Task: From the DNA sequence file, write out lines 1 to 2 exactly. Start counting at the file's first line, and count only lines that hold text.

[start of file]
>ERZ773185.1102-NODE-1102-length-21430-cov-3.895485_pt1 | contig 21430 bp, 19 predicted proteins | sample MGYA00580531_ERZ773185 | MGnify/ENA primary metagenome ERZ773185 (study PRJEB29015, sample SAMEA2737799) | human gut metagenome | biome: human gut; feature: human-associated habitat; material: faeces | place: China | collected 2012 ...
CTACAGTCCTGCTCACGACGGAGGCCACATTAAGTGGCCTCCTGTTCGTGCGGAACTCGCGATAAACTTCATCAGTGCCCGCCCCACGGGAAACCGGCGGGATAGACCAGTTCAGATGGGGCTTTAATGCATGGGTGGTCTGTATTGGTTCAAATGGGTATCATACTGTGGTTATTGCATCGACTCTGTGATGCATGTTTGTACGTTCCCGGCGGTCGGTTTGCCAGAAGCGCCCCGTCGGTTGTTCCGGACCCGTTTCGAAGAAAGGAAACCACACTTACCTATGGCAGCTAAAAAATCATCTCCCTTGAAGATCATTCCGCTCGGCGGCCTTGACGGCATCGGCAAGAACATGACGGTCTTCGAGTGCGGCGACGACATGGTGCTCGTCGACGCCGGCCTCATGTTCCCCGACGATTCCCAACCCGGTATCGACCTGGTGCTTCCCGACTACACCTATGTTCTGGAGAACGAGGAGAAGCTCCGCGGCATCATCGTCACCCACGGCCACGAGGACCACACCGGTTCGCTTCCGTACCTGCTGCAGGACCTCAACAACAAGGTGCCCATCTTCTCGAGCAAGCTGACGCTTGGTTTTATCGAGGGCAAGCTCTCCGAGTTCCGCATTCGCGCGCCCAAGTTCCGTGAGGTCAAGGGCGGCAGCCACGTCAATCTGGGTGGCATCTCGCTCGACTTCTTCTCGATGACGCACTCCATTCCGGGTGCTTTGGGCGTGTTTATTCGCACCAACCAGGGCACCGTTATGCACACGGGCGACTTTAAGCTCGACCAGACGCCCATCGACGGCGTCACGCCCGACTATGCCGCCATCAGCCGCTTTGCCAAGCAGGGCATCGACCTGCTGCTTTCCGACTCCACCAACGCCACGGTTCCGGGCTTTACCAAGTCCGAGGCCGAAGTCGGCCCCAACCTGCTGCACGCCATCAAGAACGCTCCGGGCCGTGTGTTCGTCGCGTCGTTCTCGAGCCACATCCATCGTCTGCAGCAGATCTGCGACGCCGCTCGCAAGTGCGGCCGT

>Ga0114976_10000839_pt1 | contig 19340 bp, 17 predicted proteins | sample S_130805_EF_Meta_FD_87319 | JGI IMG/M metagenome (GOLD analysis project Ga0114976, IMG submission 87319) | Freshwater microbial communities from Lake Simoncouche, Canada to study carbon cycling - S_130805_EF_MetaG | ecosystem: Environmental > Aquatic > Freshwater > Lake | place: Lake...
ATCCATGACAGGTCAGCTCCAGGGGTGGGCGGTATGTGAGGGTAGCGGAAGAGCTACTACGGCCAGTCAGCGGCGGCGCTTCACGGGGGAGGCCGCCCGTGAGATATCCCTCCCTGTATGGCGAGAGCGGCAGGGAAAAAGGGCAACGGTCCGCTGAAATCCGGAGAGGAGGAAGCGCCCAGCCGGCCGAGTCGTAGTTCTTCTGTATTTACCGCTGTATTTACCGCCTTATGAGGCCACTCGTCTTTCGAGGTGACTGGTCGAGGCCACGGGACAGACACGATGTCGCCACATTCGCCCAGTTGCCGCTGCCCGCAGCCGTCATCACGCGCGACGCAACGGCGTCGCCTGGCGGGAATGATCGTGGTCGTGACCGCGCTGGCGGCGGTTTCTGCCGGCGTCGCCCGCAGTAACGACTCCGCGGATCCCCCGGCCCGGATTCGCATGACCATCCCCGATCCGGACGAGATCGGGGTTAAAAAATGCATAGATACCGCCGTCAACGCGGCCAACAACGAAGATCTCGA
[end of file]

>ERZ773185.1102-NODE-1102-length-21430-cov-3.895485_pt1 | contig 21430 bp, 19 predicted proteins | sample MGYA00580531_ERZ773185 | MGnify/ENA primary metagenome ERZ773185 (study PRJEB29015, sample SAMEA2737799) | human gut metagenome | biome: human gut; feature: human-associated habitat; material: faeces | place: China | collected 2012 ...
CTACAGTCCTGCTCACGACGGAGGCCACATTAAGTGGCCTCCTGTTCGTGCGGAACTCGCGATAAACTTCATCAGTGCCCGCCCCACGGGAAACCGGCGGGATAGACCAGTTCAGATGGGGCTTTAATGCATGGGTGGTCTGTATTGGTTCAAATGGGTATCATACTGTGGTTATTGCATCGACTCTGTGATGCATGTTTGTACGTTCCCGGCGGTCGGTTTGCCAGAAGCGCCCCGTCGGTTGTTCCGGACCCGTTTCGAAGAAAGGAAACCACACTTACCTATGGCAGCTAAAAAATCATCTCCCTTGAAGATCATTCCGCTCGGCGGCCTTGACGGCATCGGCAAGAACATGACGGTCTTCGAGTGCGGCGACGACATGGTGCTCGTCGACGCCGGCCTCATGTTCCCCGACGATTCCCAACCCGGTATCGACCTGGTGCTTCCCGACTACACCTATGTTCTGGAGAACGAGGAGAAGCTCCGCGGCATCATCGTCACCCACGGCCACGAGGACCACACCGGTTCGCTTCCGTACCTGCTGCAGGACCTCAACAACAAGGTGCCCATCTTCTCGAGCAAGCTGACGCTTGGTTTTATCGAGGGCAAGCTCTCCGAGTTCCGCATTCGCGCGCCCAAGTTCCGTGAGGTCAAGGGCGGCAGCCACGTCAATCTGGGTGGCATCTCGCTCGACTTCTTCTCGATGACGCACTCCATTCCGGGTGCTTTGGGCGTGTTTATTCGCACCAACCAGGGCACCGTTATGCACACGGGCGACTTTAAGCTCGACCAGACGCCCATCGACGGCGTCACGCCCGACTATGCCGCCATCAGCCGCTTTGCCAAGCAGGGCATCGACCTGCTGCTTTCCGACTCCACCAACGCCACGGTTCCGGGCTTTACCAAGTCCGAGGCCGAAGTCGGCCCCAACCTGCTGCACGCCATCAAGAACGCTCCGGGCCGTGTGTTCGTCGCGTCGTTCTCGAGCCACATCCATCGTCTGCAGCAGATCTGCGACGCCGCTCGCAAGTGCGGCCGT